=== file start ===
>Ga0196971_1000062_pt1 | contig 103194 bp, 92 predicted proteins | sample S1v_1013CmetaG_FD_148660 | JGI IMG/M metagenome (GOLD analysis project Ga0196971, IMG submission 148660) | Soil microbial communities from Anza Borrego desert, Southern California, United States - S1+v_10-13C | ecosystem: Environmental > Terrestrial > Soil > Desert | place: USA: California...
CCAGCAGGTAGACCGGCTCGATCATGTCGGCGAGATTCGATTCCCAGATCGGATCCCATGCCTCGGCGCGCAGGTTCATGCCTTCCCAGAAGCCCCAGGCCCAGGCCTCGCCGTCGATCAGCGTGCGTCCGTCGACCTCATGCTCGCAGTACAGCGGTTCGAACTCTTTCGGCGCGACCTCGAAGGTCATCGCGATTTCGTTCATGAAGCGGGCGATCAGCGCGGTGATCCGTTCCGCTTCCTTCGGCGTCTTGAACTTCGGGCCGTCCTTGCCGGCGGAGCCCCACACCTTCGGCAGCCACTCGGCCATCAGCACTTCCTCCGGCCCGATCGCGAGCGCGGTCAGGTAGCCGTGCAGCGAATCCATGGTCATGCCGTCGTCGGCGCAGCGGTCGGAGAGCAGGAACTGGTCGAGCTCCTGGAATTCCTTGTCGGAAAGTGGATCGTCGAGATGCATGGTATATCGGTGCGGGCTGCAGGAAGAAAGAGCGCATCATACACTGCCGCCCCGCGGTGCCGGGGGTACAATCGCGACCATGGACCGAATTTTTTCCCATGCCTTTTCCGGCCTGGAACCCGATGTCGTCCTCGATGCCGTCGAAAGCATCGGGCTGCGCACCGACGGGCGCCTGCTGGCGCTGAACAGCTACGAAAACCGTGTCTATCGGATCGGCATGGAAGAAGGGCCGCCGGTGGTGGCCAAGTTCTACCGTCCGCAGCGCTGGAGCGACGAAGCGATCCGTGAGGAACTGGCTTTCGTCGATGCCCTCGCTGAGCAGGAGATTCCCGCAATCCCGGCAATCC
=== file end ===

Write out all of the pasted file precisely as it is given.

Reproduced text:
>Ga0196971_1000062_pt1 | contig 103194 bp, 92 predicted proteins | sample S1v_1013CmetaG_FD_148660 | JGI IMG/M metagenome (GOLD analysis project Ga0196971, IMG submission 148660) | Soil microbial communities from Anza Borrego desert, Southern California, United States - S1+v_10-13C | ecosystem: Environmental > Terrestrial > Soil > Desert | place: USA: California...
CCAGCAGGTAGACCGGCTCGATCATGTCGGCGAGATTCGATTCCCAGATCGGATCCCATGCCTCGGCGCGCAGGTTCATGCCTTCCCAGAAGCCCCAGGCCCAGGCCTCGCCGTCGATCAGCGTGCGTCCGTCGACCTCATGCTCGCAGTACAGCGGTTCGAACTCTTTCGGCGCGACCTCGAAGGTCATCGCGATTTCGTTCATGAAGCGGGCGATCAGCGCGGTGATCCGTTCCGCTTCCTTCGGCGTCTTGAACTTCGGGCCGTCCTTGCCGGCGGAGCCCCACACCTTCGGCAGCCACTCGGCCATCAGCACTTCCTCCGGCCCGATCGCGAGCGCGGTCAGGTAGCCGTGCAGCGAATCCATGGTCATGCCGTCGTCGGCGCAGCGGTCGGAGAGCAGGAACTGGTCGAGCTCCTGGAATTCCTTGTCGGAAAGTGGATCGTCGAGATGCATGGTATATCGGTGCGGGCTGCAGGAAGAAAGAGCGCATCATACACTGCCGCCCCGCGGTGCCGGGGGTACAATCGCGACCATGGACCGAATTTTTTCCCATGCCTTTTCCGGCCTGGAACCCGATGTCGTCCTCGATGCCGTCGAAAGCATCGGGCTGCGCACCGACGGGCGCCTGCTGGCGCTGAACAGCTACGAAAACCGTGTCTATCGGATCGGCATGGAAGAAGGGCCGCCGGTGGTGGCCAAGTTCTACCGTCCGCAGCGCTGGAGCGACGAAGCGATCCGTGAGGAACTGGCTTTCGTCGATGCCCTCGCTGAGCAGGAGATTCCCGCAATCCCGGCAATCC